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How to import WordPress XML files

… or, how I brought an old python code back from the dead!

Inspired by Kenneth Reitz's recent post and spurred by recent events, I decided to turn an old python code I wrote a while back into something that can be (hopefully) easier to get to than by sheer luck.

I’m talking about ChoppedPress, my script that let’s you split WordPress exported XML files into smaller files that can be easily imported into new WordPress installations. I’m sure that some of you have experienced the frustration of not being able to import this xml file due to size upload constraints on your host providers… One of my close friends who provides mostly support for WordPress gave me the idea a while back and that is how the script came about. Little did I know that other people have find it useful too, specially for migrating away from WordPress! As a matter of fact, I too used it when I moved to Tumblr, but that another story.

So this afternoon I took some time during my lunch break to create a repository and put together some very basic structure to give ChoppedPress a proper home (yay GitHub Pages!!!). For the first time I also uploaded something I created to PyPi… Sure, this may not be a big deal to some of you out there, but I can hardly contain my excitement. :)

Overall, I’m still enjoying a nice buzz from the experience. Obviously, I look forward to comments, suggestions and/or improvements to the code, but more than anything, I hope this will be useful to you too!

(Source: )

Desculpe Pela Bagunça…

Sorry  Recentemente eu comecei o processo de migrar o meu blog para o Tumblr, e ao importar os posts antigos do WordPress eu sem querer iniciei uma enxurrada onde certos agregadores estão mostrando posts de 2007… Ontem eu também causei um problema similar no Twitter e Facebook

Por favor aceite os meus mais sinceros pedidos de desculpas pelo incoveniente… depois escrevo mais sobre a migração para o Tumblr!

Splitting WordPress Export File with ChoppedPress

Four Views of a Book Press by 802

You’re all probably tired of hearing me talking about my script to split the XML-like file that WordPress generates when you use the Export feature. Tonight I have finally added the final touches to it and can now share it here with you.

If you don’t remember, I wrote it because my good friend Evandro from QuartoEstudio.com is always getting asked by some of his clients to migrate an existing web blog to a new host/domain and hands him a tarball containing the exported content of a WordPress blog in XML format. The problem resides on the issue that some web hosting providers will limit how big a file can be uploaded via a POST method, and depending on how big this XML file is, you may have to manually break it into smaller files first.

Along the way I learned a bit more about OptParse, LXML and Beautiful Soup, so the entire experience was very productive and fun. In the end, I solved my issue by simple using the strip_cdata=False argument to the XMLParser class. Got to love when the solution is that simple!

So, without further ado, I present you ChoppedPress (download)! In the next few days (or weeks, depending on what my schedule looks like) I will make it more robust and add more error handling, etc. In the meantime, I hope you will find it useful.

# -*- coding: utf-8 -*-

"""
Copyright (c) 2010, Og Maciel 

All rights reserved.

Redistribution and use in source and binary forms, with or without modification, are permitted
provided that the following conditions are met:

    * Redistributions of source code must retain the above copyright notice, this list of
      conditions and the following disclaimer.
    * Redistributions in binary form must reproduce the above copyright notice, this list
      of conditions and the following disclaimer in the documentation and/or other materials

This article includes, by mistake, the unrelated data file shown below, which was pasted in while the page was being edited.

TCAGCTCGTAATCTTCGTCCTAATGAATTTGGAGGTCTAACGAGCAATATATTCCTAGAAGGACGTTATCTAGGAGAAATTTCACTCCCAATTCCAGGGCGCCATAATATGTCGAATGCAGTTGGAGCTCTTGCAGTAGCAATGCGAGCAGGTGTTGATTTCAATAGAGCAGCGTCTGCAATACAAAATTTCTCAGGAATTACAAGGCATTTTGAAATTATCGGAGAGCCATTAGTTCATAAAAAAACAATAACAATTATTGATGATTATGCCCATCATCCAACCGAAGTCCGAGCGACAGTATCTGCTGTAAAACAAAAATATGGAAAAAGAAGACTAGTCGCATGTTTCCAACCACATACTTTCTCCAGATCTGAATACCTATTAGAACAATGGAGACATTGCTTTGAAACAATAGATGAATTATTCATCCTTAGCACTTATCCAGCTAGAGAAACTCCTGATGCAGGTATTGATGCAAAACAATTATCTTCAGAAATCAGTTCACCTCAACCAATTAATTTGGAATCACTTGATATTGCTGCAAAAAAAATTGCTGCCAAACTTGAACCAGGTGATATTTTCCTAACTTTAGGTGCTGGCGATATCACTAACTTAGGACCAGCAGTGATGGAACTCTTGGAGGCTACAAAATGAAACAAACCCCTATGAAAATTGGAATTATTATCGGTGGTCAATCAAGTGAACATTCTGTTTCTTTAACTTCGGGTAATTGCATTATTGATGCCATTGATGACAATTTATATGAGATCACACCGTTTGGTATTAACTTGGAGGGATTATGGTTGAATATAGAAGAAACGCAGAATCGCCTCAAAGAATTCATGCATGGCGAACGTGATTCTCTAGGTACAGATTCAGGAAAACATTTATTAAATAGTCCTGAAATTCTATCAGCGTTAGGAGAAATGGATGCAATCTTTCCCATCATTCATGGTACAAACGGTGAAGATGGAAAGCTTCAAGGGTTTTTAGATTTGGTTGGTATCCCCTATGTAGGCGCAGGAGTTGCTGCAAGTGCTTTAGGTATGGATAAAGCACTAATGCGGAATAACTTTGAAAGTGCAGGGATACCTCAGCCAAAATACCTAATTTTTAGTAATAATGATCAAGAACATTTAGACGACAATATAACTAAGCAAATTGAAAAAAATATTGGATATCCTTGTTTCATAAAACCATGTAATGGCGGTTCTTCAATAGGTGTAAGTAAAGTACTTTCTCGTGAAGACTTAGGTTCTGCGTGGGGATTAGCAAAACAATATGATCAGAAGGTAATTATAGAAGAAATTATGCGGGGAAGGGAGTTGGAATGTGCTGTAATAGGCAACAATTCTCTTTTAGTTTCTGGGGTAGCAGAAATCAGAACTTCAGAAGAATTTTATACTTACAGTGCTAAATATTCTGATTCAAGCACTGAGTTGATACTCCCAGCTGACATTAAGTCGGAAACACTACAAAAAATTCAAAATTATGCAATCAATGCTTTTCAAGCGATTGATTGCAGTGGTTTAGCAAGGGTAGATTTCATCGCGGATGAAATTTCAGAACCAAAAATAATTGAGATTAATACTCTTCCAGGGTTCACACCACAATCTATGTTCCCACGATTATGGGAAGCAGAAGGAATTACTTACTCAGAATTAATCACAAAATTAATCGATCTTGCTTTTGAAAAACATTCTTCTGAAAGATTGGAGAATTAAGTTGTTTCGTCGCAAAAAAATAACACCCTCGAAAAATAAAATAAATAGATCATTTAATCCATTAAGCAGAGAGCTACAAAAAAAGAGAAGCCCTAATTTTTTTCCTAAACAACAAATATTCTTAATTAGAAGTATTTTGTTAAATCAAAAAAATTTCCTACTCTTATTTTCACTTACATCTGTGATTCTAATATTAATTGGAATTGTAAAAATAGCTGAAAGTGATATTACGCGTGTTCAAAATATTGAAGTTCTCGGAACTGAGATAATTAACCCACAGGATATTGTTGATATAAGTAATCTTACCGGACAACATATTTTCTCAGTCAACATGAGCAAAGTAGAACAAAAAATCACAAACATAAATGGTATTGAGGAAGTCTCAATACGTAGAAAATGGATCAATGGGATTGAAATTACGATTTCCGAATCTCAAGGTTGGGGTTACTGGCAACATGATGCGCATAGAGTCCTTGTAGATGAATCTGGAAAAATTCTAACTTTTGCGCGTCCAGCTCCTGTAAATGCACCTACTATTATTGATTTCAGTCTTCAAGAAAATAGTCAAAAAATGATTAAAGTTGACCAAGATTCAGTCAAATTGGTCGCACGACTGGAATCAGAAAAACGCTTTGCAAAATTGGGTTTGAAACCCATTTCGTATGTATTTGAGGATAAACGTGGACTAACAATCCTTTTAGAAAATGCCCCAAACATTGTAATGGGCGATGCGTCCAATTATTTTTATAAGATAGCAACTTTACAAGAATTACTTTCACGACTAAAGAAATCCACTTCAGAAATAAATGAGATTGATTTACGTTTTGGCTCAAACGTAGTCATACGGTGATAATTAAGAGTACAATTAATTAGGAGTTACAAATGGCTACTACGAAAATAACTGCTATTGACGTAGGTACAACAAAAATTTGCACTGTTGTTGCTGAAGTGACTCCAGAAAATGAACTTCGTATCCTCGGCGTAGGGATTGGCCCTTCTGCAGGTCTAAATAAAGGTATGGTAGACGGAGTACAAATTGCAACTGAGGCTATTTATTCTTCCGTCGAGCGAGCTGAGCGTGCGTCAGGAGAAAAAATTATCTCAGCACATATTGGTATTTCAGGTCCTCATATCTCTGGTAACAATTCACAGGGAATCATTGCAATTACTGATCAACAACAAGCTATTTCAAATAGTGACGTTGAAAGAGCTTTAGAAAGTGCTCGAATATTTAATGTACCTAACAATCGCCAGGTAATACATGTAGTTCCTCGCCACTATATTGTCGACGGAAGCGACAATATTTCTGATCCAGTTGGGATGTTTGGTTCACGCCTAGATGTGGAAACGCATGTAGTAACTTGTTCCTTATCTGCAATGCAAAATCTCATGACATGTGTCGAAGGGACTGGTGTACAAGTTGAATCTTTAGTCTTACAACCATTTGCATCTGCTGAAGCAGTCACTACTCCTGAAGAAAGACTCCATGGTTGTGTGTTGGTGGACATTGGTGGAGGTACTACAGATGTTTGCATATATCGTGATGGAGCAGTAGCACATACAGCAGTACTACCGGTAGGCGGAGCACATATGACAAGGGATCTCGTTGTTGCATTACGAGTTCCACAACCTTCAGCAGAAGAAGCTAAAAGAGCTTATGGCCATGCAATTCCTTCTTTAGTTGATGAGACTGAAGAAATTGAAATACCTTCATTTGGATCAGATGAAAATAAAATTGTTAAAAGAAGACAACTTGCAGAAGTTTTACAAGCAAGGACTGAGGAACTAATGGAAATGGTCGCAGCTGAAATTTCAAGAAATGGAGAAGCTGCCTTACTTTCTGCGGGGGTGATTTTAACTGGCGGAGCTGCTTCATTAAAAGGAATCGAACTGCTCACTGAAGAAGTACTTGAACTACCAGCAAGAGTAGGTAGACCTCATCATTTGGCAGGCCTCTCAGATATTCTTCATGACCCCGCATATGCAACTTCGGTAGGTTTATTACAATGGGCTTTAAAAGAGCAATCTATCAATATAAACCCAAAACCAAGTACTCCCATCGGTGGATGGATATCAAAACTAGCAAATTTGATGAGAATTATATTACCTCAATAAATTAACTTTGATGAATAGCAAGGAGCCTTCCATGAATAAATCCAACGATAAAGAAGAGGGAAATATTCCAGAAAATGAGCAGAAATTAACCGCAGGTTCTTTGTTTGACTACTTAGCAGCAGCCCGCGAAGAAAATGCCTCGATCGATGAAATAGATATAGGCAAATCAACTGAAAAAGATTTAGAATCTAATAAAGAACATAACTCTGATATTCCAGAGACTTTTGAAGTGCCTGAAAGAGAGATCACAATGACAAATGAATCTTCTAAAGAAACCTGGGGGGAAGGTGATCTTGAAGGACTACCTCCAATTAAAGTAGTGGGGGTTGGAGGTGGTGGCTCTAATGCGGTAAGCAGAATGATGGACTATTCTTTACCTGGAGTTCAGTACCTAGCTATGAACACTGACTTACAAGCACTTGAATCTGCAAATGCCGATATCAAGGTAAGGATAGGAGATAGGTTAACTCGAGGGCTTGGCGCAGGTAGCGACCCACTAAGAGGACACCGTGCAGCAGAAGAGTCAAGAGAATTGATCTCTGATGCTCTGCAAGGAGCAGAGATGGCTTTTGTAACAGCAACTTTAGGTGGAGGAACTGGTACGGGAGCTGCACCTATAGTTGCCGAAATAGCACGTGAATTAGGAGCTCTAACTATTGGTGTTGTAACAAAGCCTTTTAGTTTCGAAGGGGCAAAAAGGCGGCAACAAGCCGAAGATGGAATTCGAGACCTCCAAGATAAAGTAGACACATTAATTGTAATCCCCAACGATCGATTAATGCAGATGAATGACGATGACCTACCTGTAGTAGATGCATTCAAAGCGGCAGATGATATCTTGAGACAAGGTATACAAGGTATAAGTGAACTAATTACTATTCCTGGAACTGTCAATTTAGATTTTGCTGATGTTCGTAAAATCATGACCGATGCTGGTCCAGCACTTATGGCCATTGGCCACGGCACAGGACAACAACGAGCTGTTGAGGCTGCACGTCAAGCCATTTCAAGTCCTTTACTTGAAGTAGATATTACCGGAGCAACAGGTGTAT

provided with the distribution.
    * Neither the name of the Og Maciel nor the names of its contributors may be used to
      endorse or promote products derived from this software without specific prior written
      permission.

THIS SOFTWARE IS PROVIDED BY THE COPYRIGHT HOLDERS AND CONTRIBUTORS
“AS IS” AND ANY EXPRESS OR IMPLIED WARRANTIES, INCLUDING, BUT NOT
LIMITED TO, THE IMPLIED WARRANTIES OF MERCHANTABILITY AND FITNESS FOR
A PARTICULAR PURPOSE ARE DISCLAIMED. IN NO EVENT SHALL THE COPYRIGHT OWNER OR
CONTRIBUTORS BE LIABLE FOR ANY DIRECT, INDIRECT, INCIDENTAL, SPECIAL,
EXEMPLARY, OR CONSEQUENTIAL DAMAGES (INCLUDING, BUT NOT LIMITED TO,
PROCUREMENT OF SUBSTITUTE GOODS OR SERVICES; LOSS OF USE, DATA, OR
PROFITS; OR BUSINESS INTERRUPTION) HOWEVER CAUSED AND ON ANY THEORY OF
LIABILITY, WHETHER IN CONTRACT, STRICT LIABILITY, OR TORT (INCLUDING
NEGLIGENCE OR OTHERWISE) ARISING IN ANY WAY OUT OF THE USE OF THIS
SOFTWARE, EVEN IF ADVISED OF THE POSSIBILITY OF SUCH DAMAGE.
"""

import os
import sys

try:
    from lxml import etree
except ImportError:
    print "Please install lxml and try again: http://codespeak.net/lxml/"
    sys.exit(-1)

from optparse import OptionParser

# This is the default xml tag for wordpress
WP_TAG = "/rss/channel/item"
OUTFILE = "outfile"
CHUNKSIZE = 2
TMPFILE = "/tmp/template.xml"

# Function found on ActiveState Code
# Licensed under the PSF license
# http://code.activestate.com/recipes/425397-split-a-list-into-roughly-equal-sized-pieces/
def split_seq(seq, size):
    newseq = []
    splitsize = 1.0/size*len(seq)
    for i in range(size):
            newseq.append(seq[int(round(i*splitsize)):int(round((i+1)*splitsize))])

    return newseq

def chopit(xmlfile, outfile=OUTFILE, xmltag=WP_TAG, chunksize=CHUNKSIZE):
    parser = etree.XMLParser(resolve_entities=False, encoding="utf-8", strip_cdata=False)
    doc = etree.parse(xmlfile, parser)

    matches = doc.xpath(xmltag)
    print "Found %s blog posts!" % len(matches)
    matcheslist = split_seq(matches, chunksize)

    channel = doc.getroot().find('channel')

    # Create an empty wordpress xml file
    for e in matches:
        channel.remove(e)
    doc.write(TMPFILE, encoding="utf-8", method="xml", pretty_print=True)

    # Now, create smaller wordpress xml files
    ctr = len(matcheslist)
    print "Breaking WordPress XML into %s smaller files." % ctr
    for entities in matcheslist:
        doc = etree.parse(TMPFILE)
        channel = doc.getroot().find('channel')
        for entity in entities:
            channel.append(entity)

        output = '%s%03d.xml' % (outfile, ctr)